If convicted on the federal conspiracy and marijuana counts, the defendants could face up to 40 years in federal prison.

Ross is the man who authorities say called 911 early on Oct. 23 and reported that thieves were stealing marijuana plants from a garden at his Somerset home on Sand Ridge Road.

Ishmael and an off-duty San Joaquin County sheriff’s deputy doing a ride-along responded and spoke with Ross, then went to the marijuana field and ordered anyone there to come out.

Instead, someone opened fire, striking Ishmael above his bullet-proof vest and killing him within minutes. The other deputy also was wounded, but both returned fire and the suspected gunman, Vasquez, also was wounded.

Following the shootout, authorities say Ross’ call was a ruse and that he actually had agreed to let the men grow marijuana at the home in exchange for $13,000. Ross was paid $2,000 in cash and given a Jeep Cherokee valued at $8,000, but became concerned he would not get the remaining $3,000 and called 911 when he saw the growers harvesting plants, officials say.

Vasquez Orozco, 20, is believed to have been in charge of security at the grow site, which authorities say was one of at least two in the area being coordinated by conspirators based in Mexico.

Another Mexican citizen, Ramiro Bravo Morales, 22, is suspected of also being at the grow site when the firefight erupted. He had entered the country illegally about six months earlier, officials say.

A fourth man, Jorge Lamas, was charged later after authorities said they had determined he was part of the marijuana growing conspiracy.

Lamas, an American citizen who has spent much of his life living in Mexico, was charged in federal court along with the other three on counts of conspiracy and manufacturing marijuana and weapons charges.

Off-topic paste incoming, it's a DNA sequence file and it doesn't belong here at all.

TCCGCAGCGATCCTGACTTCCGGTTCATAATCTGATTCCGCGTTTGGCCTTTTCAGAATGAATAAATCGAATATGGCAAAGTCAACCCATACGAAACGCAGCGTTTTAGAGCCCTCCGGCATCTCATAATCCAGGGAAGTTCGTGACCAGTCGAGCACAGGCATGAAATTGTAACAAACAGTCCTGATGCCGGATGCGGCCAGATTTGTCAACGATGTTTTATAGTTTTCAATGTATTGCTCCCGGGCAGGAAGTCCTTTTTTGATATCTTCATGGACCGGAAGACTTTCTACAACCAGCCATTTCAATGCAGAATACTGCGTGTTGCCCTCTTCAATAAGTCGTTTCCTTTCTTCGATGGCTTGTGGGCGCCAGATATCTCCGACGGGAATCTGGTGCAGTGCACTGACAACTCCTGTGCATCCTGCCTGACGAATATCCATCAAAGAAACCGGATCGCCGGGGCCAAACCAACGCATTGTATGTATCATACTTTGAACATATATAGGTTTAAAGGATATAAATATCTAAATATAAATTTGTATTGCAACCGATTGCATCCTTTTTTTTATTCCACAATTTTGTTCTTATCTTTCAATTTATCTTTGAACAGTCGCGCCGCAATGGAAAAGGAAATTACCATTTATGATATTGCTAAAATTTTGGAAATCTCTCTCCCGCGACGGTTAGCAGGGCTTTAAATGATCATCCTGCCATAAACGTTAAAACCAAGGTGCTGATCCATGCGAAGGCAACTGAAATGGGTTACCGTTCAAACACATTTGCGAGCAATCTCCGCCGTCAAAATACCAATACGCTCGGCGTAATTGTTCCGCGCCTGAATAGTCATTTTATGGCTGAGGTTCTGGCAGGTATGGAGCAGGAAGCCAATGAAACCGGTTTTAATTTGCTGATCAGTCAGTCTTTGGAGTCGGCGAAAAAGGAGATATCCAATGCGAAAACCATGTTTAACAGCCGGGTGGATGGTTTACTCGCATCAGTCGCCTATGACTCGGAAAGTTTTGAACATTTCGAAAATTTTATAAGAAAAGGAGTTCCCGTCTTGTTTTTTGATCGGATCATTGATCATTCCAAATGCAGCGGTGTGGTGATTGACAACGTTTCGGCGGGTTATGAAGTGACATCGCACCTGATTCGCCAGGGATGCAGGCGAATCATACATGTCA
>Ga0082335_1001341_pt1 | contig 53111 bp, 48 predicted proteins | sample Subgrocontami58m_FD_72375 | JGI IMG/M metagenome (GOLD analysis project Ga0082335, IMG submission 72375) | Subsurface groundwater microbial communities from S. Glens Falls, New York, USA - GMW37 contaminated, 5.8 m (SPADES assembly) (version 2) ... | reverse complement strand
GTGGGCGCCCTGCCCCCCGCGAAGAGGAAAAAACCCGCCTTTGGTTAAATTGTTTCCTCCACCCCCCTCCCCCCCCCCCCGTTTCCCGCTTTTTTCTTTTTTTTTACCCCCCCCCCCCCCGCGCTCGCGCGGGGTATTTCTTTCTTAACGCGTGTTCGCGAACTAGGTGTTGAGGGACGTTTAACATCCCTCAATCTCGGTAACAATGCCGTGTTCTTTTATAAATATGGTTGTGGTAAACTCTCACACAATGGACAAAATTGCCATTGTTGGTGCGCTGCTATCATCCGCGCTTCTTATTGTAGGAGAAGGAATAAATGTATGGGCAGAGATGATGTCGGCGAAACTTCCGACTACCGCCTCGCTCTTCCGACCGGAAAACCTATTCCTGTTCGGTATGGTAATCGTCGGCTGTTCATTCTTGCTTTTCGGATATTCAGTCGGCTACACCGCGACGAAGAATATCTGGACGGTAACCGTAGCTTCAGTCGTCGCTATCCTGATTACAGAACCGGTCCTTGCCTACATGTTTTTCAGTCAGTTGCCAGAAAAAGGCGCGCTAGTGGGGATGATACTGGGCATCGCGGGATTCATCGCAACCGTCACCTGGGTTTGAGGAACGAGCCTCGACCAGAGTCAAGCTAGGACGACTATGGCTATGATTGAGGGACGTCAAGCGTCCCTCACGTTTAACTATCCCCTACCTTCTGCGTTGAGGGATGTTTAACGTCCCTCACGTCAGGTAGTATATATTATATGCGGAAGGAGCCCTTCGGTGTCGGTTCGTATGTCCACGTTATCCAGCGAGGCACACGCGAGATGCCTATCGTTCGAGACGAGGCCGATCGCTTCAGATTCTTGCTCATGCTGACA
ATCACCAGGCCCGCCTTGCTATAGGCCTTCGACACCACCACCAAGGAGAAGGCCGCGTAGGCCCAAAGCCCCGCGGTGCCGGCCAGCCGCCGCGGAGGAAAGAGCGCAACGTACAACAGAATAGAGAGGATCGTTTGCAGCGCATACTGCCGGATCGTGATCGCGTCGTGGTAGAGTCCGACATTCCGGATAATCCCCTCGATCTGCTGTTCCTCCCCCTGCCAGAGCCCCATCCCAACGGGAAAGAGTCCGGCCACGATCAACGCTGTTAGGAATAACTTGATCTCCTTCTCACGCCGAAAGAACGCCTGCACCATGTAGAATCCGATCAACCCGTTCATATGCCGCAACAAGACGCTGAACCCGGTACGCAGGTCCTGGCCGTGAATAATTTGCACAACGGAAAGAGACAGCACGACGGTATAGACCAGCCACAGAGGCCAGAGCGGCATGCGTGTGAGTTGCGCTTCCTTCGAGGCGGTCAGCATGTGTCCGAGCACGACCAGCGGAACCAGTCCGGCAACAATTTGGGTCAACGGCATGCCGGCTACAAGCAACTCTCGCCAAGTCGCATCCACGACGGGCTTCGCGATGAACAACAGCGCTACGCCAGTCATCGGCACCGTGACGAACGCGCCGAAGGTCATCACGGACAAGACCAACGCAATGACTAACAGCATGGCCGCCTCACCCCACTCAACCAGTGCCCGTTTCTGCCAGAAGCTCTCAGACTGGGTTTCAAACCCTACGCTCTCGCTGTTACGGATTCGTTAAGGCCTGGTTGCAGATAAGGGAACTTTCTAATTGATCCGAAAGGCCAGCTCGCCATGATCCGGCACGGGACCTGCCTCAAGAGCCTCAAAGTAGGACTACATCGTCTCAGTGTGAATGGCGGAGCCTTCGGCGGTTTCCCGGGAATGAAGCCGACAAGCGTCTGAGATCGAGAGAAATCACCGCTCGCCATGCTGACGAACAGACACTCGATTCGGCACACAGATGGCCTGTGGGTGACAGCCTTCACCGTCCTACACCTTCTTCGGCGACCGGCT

Lamas was allegedly the foreman overseeing the grow site in Somerset, as well as a separate site in Georgetown. He made a separate 911 call about five hours after the firefight in Somerset and reported that his Georgetown site was being targeted by thieves, officials say.

He hung up during the call, but authorities tracked him through his cell phone and later arrested him in Yuba City. Court documents say Lamas was being paid $150 a day by someone in Mexico to oversee the two grow sites.

The suspects are believed to have used only one weapon in the slaying, a 9 mm handgun, and authorities still are trying to trace where it came from. So far, the last legal sale of the weapon is believed to have been in 1984 to a now-deceased man in the unincorporated Shasta County community of Burney.

Officials say the legalization of marijuana in California three years ago has led to a dramatic change in how conspirators based in Mexico grow marijuana in California for the black market.

Now, instead of establishing grow sites in remote areas of national forest lands, smaller grow sites are cropping up near rural neighborhoods that are easier to access and can be leased from homeowners.

Both the Somerset and Georgetown grow sites were illegal under state and federal law, Pierson said, adding that the burgeoning market for marijuana and a lack of strong state regulations are contributing to a spike in violence.

“That is what we are dealing with, the violence, the escalation of violence because it’s worth so much money on the black market and it hasn’t been properly managed or regulated,” he said.

Scott, the U.S. attorney, echoed those comments, saying legalization of marijuana at the state level has contributed to an increase in black market grows used to send most of the pot grown in California out of state..

“I said this before this product was legalized, I’ll say it again,” Scott said. “It is an incredible level of naivete to say, ‘Oh, if we legalize it the black market will go away. That is ridiculous.”

McClatchy-Tribune News Service